Yes, But Would You Eat It? “M” is for Muktuk

Welcome to the Blogging from A to Z Challenge! Each day in April (except Sundays) I’ll be posting about unusual and exotic foods.

photo from

What does it look like? Whale skin and blubber? Yes, that’s what it is!

Traditionally eaten raw or frozen, it can also be cooked (chopped, breaded, and deep-fried). Muktuk is a good source of vitamin C, but, as whales grow, mercury accumulates in the liver, kidney, muscle, and blubber, and cadmium settles in the blubber. Lord knows what else is in there these days, but there are undoubtedly carcinogens.

In the Inuit culture, it’s a sign of respect to use the entire whale, and that includes consuming its blubber and skin. If you’re invited to dinner at an Inuit’s home, you might be served muktuk. And that means I have to ask…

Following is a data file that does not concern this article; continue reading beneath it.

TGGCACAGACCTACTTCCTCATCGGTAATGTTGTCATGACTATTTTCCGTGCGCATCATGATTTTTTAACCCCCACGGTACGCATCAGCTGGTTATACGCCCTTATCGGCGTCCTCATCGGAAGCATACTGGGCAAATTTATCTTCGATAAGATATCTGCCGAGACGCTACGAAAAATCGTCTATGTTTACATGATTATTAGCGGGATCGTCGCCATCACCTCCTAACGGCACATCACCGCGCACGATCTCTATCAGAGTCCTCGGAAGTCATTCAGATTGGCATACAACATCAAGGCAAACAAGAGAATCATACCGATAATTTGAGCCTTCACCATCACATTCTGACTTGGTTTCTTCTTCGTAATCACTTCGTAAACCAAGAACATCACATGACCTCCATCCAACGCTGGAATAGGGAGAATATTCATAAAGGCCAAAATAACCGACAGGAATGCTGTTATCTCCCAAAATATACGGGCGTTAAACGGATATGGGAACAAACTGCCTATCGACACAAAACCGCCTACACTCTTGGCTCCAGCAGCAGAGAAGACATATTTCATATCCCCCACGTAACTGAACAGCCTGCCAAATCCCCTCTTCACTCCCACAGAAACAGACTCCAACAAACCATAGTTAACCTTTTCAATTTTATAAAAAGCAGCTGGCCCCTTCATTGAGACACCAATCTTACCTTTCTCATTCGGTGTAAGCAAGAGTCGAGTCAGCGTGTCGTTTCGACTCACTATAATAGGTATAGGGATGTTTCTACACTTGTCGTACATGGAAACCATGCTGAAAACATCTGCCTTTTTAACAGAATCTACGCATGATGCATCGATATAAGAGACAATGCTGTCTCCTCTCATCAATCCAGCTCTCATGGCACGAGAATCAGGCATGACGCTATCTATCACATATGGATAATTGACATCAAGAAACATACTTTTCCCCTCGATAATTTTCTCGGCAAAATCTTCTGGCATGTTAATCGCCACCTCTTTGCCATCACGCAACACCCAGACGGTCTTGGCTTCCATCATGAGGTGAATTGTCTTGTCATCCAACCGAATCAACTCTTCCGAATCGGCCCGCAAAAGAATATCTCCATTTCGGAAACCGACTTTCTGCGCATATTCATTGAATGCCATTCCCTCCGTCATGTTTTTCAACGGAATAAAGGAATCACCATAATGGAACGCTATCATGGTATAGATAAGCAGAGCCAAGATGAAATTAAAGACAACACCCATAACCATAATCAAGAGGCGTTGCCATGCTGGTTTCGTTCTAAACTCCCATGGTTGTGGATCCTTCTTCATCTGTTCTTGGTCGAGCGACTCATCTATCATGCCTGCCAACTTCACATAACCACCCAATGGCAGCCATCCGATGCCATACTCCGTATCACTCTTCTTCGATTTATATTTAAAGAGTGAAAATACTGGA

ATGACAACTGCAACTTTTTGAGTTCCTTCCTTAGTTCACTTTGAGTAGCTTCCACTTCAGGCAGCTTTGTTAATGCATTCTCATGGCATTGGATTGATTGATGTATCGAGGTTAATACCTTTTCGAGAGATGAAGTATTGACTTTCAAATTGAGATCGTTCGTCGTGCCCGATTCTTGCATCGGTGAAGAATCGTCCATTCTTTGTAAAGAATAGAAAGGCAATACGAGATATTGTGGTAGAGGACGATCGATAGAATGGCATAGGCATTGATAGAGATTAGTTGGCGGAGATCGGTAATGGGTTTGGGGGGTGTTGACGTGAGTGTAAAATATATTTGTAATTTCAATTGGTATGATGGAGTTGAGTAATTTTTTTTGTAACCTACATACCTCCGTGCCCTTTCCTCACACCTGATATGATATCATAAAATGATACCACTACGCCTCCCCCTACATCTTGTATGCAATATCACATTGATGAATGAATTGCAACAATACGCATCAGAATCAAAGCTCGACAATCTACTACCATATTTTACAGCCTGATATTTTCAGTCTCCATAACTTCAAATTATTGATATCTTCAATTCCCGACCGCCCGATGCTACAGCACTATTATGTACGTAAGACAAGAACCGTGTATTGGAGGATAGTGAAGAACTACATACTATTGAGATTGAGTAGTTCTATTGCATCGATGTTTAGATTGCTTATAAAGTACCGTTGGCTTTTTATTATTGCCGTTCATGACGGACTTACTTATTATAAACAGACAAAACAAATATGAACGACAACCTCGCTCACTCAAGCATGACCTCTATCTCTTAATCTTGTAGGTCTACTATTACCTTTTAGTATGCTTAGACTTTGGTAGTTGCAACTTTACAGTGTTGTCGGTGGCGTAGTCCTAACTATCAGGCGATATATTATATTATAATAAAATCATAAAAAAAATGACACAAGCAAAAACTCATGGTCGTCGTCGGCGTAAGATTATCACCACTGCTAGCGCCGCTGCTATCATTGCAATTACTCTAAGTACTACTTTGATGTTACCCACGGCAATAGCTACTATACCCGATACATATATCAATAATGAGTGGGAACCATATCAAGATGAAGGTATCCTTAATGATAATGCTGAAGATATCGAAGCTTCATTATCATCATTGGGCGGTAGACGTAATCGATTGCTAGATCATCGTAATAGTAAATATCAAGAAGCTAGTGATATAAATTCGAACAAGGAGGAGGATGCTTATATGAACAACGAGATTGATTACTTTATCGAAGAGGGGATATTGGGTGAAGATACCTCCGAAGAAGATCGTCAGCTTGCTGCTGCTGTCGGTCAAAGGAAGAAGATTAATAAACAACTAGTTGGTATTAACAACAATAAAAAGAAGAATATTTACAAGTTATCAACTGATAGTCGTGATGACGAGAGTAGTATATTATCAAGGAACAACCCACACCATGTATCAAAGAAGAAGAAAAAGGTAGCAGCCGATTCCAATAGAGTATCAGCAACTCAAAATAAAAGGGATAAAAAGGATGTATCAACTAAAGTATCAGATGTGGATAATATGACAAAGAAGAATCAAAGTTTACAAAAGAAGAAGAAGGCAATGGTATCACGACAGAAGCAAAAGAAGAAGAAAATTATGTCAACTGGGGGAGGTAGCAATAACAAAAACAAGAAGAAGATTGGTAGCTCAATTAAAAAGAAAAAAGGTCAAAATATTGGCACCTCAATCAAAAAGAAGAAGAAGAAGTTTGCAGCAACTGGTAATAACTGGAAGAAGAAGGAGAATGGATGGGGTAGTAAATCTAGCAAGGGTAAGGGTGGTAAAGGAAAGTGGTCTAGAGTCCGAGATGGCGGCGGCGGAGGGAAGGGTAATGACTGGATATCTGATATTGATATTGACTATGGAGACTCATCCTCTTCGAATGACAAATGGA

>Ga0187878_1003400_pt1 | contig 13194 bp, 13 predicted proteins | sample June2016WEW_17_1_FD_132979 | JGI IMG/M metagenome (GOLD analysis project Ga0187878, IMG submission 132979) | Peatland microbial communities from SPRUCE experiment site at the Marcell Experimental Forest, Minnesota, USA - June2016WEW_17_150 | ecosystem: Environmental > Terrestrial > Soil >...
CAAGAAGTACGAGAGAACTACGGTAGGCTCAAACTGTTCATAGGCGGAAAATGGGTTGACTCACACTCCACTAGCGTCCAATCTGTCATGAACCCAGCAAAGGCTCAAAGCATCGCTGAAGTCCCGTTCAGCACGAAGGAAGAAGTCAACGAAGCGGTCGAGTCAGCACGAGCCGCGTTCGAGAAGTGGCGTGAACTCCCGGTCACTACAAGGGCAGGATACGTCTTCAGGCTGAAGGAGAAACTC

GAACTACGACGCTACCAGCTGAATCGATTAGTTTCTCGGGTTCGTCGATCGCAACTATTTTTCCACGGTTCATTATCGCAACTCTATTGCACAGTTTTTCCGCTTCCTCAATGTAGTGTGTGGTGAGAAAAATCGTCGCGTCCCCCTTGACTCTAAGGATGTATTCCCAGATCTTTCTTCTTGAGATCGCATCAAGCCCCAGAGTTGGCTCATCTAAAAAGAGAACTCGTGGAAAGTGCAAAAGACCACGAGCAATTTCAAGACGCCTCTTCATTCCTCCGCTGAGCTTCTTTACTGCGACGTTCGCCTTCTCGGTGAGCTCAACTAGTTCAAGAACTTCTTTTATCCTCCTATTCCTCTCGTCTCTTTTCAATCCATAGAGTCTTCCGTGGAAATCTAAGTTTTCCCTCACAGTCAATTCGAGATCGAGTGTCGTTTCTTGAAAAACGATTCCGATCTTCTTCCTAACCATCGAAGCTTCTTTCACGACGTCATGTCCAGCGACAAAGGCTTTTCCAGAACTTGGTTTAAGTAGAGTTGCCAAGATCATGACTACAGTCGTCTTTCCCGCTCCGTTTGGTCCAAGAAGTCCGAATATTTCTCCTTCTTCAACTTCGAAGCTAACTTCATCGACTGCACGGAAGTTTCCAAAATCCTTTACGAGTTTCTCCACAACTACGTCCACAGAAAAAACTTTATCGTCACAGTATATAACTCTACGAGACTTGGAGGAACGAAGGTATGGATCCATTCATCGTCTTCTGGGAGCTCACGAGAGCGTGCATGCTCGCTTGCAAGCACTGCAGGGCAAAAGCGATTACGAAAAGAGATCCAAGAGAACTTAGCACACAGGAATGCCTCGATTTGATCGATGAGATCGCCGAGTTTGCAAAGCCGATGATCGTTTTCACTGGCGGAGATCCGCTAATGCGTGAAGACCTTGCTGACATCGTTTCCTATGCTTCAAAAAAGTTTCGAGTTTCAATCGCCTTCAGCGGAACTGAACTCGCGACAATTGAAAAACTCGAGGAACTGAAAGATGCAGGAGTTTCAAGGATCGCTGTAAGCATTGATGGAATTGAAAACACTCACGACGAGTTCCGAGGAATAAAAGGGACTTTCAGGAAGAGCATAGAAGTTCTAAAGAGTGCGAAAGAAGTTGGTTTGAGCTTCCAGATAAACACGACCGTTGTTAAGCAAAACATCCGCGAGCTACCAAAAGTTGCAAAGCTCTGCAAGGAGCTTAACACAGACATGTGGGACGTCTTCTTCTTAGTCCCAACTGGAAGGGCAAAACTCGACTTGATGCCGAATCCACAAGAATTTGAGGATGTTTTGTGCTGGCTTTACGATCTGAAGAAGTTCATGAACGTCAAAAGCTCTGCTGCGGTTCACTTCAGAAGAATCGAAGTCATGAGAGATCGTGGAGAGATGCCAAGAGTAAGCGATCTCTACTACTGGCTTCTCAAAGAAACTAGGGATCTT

Would you eat muktuk?


10 thoughts on “Yes, But Would You Eat It? “M” is for Muktuk

  1. That’s a difficult one to answer. I don’t think I’ll ever be in the area where whale is served. Considering that it contains mercury and who knows what else, I’d probably be polite and just take one bite. I do appreciate that they treat the whale with respect and use everything.

    Liked by 1 person

  2. There was a segment from an old Warren Miller ski movie…..the guys meet some cute girls while skiing in Russia. They are invited back to the girls house for a “special dinner.” When the guys show up, they are told that as special guest, one of them must take the first bite of the cuisine. It was cow brains mixed up and repacked in the skull of the cow. Sometimes it’s just better to go to bed hungry….or agree to meet for coffee (and then order a coke!).

    Liked by 1 person

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